Sunday, August 21, 2016

Iraq Plans: Timing Is Everything

Rabbi Daniel M. Zucker

Intellectual Conservative, June 27, 2008                                                                                      
AINA, July 2, 2008

Now that we have turned the corner and brought most of the Sunnis and many of the Shiites over to our side we need to be very careful not to give our new friends and allies the impression that we are abandoning them.

David Igantius, associate editor and columnist for The Washington Post, wrote a fine Op-Ed on Iraq last week, entitled, “The Right Iraq Footprint.”1  In it he suggests that we follow the sage advice of  Lt. Colonel Dr. David Kilcullen,2 a retired Australian army officer and an expert in counterinsurgency. Kilcullen suggests that the U.S. initiate the process of redefining our relationship with the Government of Iraq. The current heavy presence that we are maintaining in Iraq is not sustainable over an endless period — economically it will exhaust our resources. Kilcullen recommends that we transition to a lighter force, one made up principally of Special Operations forces — both the “black” SOF that will hunt terrorists, and the “white” SOF that will train and fight alongside the Iraqis. He says that we will also need a strong intelligence presence. As uniformed troops decline, the need for CIA paramilitary forces and case officers will increase.3

Kilcullen’s suggestion is an excellent one, but I believe that the question of timing the implementation of this plan is crucial, and for now, premature. Why do I say this? Let’s backtrack a little. Kilcullen argues that our heavy military occupation of Iraq has created enemies unnecessarily. He says it’s human nature — people don't like to see another country's army patrolling their streets. Kilcullen calls it “the antibody response.” He believes that our large-scale presence, although essential for current stability, also creates an angry reaction — and therefore can't be a permanent solution. Kilcullen would have us focus on what General Petraeus has called “sustainable security” through the use and implementation of the lighter SOF teams mentioned above.4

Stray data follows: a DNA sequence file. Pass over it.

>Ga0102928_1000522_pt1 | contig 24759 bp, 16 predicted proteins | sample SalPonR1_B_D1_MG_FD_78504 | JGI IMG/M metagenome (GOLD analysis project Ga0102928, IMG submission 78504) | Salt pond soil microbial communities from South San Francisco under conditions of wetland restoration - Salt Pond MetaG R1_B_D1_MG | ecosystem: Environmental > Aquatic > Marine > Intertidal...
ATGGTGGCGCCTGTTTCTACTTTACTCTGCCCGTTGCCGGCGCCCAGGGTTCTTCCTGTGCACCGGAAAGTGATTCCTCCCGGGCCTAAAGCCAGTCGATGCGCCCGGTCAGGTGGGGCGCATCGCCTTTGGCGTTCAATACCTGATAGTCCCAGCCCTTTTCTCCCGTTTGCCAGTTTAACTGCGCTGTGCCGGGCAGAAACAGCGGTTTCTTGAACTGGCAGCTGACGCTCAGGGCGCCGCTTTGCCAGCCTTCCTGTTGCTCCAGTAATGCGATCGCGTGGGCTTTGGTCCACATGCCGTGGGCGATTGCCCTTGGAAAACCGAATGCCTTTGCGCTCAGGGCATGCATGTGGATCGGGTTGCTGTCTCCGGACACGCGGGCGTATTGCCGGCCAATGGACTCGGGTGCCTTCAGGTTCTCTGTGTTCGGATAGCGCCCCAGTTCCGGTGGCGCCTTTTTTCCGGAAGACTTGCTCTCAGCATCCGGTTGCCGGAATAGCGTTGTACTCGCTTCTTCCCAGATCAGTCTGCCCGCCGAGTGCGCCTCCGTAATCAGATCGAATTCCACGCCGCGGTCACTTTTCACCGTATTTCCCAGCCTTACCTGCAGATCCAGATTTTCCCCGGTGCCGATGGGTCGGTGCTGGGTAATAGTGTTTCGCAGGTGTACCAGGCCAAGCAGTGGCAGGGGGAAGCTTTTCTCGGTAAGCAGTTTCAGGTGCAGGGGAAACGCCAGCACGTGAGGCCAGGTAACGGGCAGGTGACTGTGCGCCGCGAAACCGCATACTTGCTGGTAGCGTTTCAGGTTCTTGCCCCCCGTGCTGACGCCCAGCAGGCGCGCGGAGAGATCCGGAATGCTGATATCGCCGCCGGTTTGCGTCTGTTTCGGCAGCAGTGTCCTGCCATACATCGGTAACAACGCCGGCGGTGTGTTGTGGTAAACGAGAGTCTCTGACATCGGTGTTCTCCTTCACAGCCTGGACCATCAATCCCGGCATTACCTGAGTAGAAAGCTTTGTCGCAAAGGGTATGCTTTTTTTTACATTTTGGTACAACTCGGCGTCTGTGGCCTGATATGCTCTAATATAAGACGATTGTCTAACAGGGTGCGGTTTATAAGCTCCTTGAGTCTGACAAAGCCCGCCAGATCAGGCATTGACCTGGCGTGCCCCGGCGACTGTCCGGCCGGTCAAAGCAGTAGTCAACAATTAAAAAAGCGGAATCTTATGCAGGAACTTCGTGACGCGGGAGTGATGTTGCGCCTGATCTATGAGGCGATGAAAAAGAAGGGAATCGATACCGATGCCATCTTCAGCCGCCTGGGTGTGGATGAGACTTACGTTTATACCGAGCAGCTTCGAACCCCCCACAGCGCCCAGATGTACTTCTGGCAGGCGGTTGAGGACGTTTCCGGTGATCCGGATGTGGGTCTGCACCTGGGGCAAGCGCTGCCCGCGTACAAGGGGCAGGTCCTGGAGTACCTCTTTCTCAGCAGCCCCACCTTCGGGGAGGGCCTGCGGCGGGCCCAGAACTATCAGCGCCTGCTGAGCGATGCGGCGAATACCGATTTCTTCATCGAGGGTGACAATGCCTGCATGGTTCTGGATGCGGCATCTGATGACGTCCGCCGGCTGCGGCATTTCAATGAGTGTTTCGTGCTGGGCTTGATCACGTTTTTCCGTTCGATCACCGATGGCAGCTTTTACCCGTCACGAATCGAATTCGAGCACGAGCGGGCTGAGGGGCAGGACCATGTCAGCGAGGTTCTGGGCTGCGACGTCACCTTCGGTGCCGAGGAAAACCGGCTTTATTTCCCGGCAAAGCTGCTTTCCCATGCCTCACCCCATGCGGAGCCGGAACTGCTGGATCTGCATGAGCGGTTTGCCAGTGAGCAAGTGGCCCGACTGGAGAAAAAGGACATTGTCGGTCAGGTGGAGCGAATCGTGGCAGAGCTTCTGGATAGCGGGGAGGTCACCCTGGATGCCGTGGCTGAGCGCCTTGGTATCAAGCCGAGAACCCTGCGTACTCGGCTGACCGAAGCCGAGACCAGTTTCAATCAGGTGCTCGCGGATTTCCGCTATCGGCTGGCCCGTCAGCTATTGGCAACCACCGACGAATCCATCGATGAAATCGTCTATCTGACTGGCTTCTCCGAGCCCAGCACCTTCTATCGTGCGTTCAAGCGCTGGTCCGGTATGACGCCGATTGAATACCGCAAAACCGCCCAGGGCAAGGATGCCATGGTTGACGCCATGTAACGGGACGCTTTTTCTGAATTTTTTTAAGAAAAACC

I agree with Kilcullen, but suggest that now that we have turned the corner and brought most of the Sunnis and many of the Shiites over to our side — the recent declaration by 3 million anti-fundamentalist Shiites condemning Iran’s interference in Iraqi affairs being clear proof of the existence of a sizeable moderate Shiite community5 — we need to be very careful not to give our new friends and allies the impression that we are abandoning them. America’s track record of staying the course to finish the job has been less than stellar ever since Vietnam, and not a few in the Middle East harbor doubts about our ability to last for the long haul.6  The Middle East being what it is, and Iraq being even more so — by which I mean to suggest that political alliances can and do change very quickly — we need to demonstrate that “cut and run” — despite Reid, Pelosi, and friends — is not the American way. If we give the wrong impression — and in this arena our presidential candidates and their election teams need to be very careful with what they say — we will lose the friends that we made recently as they scramble to find new alliances that will afford them protection and security. And some of those alliances could cross over to the other side, thus quickly negating all the success that has been so hard won this last year, indeed through the five years of patient, diligent work by our military.